By: Scott Waldron, President NCH and Managing Director, Valassis International
Published Thursday, Aug 25, 2016
Over the last four years, grocery supermarkets in the United Kingdom have gone to great lengths to persuade consumers that they don't need to shop around for the best prices on their favorite brands. Retailers have even promised to reimburse the difference if the same product is cheaper elsewhere.
Consumers got used to these promises and one assumes have been more loyal with their shopping destinations than they otherwise might have been. However, the success of Aldi and Lidl have caused the big four U.K. grocers to reevaluate where their competitive guns should point.
These deep discounters offer the consumer generally lower prices on a much narrower range of basic products. Often, the brands they feature aren't well known, but that's just one of the trade-offs that consumers expect when they walk in. Others include wooden pallets in the aisles, long checkout lines and let’s not forget that you need the speedy hands of a poker dealer while checking out, otherwise your shopping ends up on the floor.
According to Kantar Worldpanel data for the 12-week period ending Aug. 14, 2016, Lidl is the fastest-growing supermarket in Great Brittan with sales up 12.2 percent, increasing its share by 0.4 percentage points to 4.5 percent of the market. Sales at Aldi rose by 10.4 percent, up 0.6 percentage points to 6.2 percent. The market-share growth suggests that consumers see the deep discounters’ shortcomings as a reasonable trade-off. Such is the success of discounters in Germany, where they originated, that consumers won't pay a premium for basic staples.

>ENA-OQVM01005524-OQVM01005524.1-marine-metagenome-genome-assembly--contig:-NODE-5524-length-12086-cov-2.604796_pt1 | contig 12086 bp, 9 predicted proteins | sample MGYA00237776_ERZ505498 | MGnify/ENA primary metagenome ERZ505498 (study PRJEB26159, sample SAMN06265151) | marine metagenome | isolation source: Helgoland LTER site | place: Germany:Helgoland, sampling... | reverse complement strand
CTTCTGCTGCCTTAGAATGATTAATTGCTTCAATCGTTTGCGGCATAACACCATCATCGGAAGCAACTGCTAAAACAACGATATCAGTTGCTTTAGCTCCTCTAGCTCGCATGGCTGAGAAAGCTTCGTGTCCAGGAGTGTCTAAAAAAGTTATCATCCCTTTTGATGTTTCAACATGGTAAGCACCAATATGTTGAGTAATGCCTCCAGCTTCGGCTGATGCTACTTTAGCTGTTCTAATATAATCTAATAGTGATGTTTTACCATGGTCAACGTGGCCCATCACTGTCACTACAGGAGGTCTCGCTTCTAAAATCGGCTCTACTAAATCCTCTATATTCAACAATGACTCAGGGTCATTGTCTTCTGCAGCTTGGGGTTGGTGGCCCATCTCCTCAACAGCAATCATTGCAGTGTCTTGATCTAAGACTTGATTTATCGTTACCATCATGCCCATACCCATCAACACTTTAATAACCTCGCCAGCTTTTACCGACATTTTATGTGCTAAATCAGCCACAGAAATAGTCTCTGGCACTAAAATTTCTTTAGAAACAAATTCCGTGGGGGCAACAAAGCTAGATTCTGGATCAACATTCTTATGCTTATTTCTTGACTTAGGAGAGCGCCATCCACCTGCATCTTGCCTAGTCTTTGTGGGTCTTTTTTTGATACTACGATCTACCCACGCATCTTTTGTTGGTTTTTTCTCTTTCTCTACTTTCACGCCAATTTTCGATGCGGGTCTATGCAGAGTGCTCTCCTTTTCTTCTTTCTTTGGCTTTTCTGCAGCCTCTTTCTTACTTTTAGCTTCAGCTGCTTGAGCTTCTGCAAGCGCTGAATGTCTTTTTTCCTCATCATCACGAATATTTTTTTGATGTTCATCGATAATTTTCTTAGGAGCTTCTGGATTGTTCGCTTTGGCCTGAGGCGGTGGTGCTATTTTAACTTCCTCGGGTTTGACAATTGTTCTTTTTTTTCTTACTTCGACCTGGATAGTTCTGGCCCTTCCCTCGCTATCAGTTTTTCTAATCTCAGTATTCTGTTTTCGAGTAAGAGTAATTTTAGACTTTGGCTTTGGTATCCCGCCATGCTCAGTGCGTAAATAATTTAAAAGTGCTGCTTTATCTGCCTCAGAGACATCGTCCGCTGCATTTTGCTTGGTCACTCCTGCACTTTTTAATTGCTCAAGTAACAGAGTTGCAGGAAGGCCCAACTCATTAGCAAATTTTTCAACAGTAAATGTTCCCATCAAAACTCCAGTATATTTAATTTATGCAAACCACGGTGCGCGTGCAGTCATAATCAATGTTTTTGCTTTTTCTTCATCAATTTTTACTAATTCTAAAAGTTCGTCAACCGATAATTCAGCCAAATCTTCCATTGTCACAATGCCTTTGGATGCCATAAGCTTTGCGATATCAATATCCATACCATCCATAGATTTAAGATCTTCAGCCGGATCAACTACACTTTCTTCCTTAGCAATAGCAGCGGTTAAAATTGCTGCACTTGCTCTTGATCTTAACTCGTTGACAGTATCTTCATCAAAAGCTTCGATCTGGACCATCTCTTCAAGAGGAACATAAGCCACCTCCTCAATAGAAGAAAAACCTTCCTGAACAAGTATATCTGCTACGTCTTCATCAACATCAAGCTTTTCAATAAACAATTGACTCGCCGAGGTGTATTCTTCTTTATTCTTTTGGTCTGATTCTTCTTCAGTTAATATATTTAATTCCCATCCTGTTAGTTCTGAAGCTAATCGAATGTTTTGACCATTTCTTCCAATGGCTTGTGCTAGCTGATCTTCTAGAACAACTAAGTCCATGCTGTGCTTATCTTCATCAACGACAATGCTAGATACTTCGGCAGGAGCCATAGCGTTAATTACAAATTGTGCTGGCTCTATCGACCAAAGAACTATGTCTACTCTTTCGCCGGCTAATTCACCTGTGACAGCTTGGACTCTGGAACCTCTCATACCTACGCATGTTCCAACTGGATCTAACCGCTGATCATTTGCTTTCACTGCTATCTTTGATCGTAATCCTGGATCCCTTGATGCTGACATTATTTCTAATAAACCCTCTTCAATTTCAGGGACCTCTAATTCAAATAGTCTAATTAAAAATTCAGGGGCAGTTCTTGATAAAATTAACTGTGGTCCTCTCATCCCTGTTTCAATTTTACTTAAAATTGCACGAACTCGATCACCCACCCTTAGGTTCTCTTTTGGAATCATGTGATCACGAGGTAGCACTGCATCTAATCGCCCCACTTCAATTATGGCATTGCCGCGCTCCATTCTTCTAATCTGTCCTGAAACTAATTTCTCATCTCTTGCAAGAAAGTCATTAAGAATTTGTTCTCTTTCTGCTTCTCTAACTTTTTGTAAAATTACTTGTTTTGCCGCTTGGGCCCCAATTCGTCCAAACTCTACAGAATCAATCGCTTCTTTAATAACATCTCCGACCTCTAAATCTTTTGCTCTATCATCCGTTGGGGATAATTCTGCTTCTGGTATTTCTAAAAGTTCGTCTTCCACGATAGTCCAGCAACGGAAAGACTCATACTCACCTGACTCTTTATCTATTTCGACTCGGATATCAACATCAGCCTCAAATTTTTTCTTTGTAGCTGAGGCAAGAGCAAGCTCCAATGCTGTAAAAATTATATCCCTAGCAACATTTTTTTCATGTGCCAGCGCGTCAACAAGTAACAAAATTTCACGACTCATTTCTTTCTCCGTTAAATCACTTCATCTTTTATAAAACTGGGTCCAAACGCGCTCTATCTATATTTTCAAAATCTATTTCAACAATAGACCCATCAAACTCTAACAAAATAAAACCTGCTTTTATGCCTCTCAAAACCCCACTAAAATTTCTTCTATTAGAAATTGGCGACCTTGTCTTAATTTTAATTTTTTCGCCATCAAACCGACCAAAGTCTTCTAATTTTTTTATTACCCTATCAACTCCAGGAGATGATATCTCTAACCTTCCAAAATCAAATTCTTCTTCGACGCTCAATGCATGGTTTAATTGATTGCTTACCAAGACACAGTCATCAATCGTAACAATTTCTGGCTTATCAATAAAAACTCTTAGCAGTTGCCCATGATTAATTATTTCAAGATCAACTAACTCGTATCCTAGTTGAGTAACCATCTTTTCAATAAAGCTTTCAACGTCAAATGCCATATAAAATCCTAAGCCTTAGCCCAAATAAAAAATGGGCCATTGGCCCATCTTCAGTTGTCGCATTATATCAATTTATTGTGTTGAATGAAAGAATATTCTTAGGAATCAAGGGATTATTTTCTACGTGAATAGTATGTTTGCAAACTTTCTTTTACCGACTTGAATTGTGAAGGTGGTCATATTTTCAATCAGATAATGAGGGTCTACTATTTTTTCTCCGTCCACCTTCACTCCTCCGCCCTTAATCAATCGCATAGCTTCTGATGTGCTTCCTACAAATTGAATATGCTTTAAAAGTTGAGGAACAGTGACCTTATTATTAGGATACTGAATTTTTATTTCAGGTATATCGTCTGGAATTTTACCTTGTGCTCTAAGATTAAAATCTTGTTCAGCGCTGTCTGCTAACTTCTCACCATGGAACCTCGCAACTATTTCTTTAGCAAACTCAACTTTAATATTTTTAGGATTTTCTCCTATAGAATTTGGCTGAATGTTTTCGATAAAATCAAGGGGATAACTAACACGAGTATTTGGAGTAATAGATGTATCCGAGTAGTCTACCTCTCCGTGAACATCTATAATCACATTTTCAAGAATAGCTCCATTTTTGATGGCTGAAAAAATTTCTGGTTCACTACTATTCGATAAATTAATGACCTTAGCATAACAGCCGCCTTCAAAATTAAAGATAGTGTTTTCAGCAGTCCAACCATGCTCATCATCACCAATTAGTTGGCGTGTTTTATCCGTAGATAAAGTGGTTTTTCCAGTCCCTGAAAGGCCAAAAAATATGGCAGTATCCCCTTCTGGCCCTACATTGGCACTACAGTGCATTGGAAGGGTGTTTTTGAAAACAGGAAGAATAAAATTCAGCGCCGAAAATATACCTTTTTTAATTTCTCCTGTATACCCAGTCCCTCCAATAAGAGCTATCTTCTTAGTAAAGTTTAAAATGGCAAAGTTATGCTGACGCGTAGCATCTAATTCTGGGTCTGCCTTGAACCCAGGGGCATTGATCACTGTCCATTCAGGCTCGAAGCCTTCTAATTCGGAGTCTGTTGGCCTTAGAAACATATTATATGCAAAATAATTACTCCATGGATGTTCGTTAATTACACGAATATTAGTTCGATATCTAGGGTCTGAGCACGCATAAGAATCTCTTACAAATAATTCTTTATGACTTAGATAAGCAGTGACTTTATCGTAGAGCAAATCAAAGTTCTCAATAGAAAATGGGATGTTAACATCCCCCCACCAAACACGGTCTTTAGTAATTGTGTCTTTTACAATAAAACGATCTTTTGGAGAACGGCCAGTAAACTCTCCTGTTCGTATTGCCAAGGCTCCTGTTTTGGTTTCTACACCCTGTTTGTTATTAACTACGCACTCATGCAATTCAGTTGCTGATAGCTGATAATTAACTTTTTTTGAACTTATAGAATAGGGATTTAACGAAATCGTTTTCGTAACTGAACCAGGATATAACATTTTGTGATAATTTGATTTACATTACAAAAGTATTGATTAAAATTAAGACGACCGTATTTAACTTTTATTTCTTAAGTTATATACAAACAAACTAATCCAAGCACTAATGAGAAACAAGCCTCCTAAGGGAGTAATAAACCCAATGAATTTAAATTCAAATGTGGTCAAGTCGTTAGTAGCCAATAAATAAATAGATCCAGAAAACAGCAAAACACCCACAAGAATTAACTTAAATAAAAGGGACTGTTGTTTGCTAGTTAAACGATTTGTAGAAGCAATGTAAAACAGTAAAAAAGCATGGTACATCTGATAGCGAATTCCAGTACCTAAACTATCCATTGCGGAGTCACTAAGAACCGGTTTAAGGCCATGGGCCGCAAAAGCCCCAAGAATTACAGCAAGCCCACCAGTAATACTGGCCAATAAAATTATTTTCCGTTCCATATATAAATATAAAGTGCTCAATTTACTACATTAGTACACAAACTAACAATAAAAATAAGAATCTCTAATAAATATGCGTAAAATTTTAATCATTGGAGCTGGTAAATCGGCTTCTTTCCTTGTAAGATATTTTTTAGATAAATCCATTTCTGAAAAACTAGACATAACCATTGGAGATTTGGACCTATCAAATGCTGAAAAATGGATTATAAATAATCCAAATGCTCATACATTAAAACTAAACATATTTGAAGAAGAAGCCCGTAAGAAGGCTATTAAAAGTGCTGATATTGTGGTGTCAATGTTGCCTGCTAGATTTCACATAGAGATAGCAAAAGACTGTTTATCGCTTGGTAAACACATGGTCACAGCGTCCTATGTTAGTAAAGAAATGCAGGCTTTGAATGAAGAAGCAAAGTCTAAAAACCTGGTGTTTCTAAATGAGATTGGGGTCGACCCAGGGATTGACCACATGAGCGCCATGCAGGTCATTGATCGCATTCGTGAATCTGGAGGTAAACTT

However, it seems that the big grocers’ price-comparison programs may have run their course. To begin with, they are costly to run, and the major grocers now prefer to reinvest in an “Every Day Low Price” model (EDLP) to directly compete with the deep discounters.
How all this plays out in the next year or so will be fascinating to follow.
Now, many consumers expect price matching, and to collect that savings on top of the other benefits from loyalty programs. Some might feel as if a reward has been taken away and could be more tempted to explore shopping alternatives.
How will branded goods manufacturers compete in this new environment? Trends would suggest that unless the product has a strong differentiating advantage, whether perceived or real, it will be fighting with private label products, and often the discounter’s own private label. That looks like a short battle.
And, while we consider the impact of deep discounters on the major grocers, let's not forget the 800-pound e-commerce gorilla in the room. Amazon is just around the corner, with not just low prices but also lightning fast ordering and payment, same-day (drone) delivery and most likely several other disruptive innovations on the horizon.
This battle is about to play out on American shores, as well. Aldi has already made inroads in the United States with over 1,500 stores, and Lidl is planning to enter the market soon. At the same time, several major retailers have begun to focus more on EDLP. And Walmart recently announced the acquisition of Jet.com.
Deep discounters have changed the landscape, and it’s only going to keep evolving.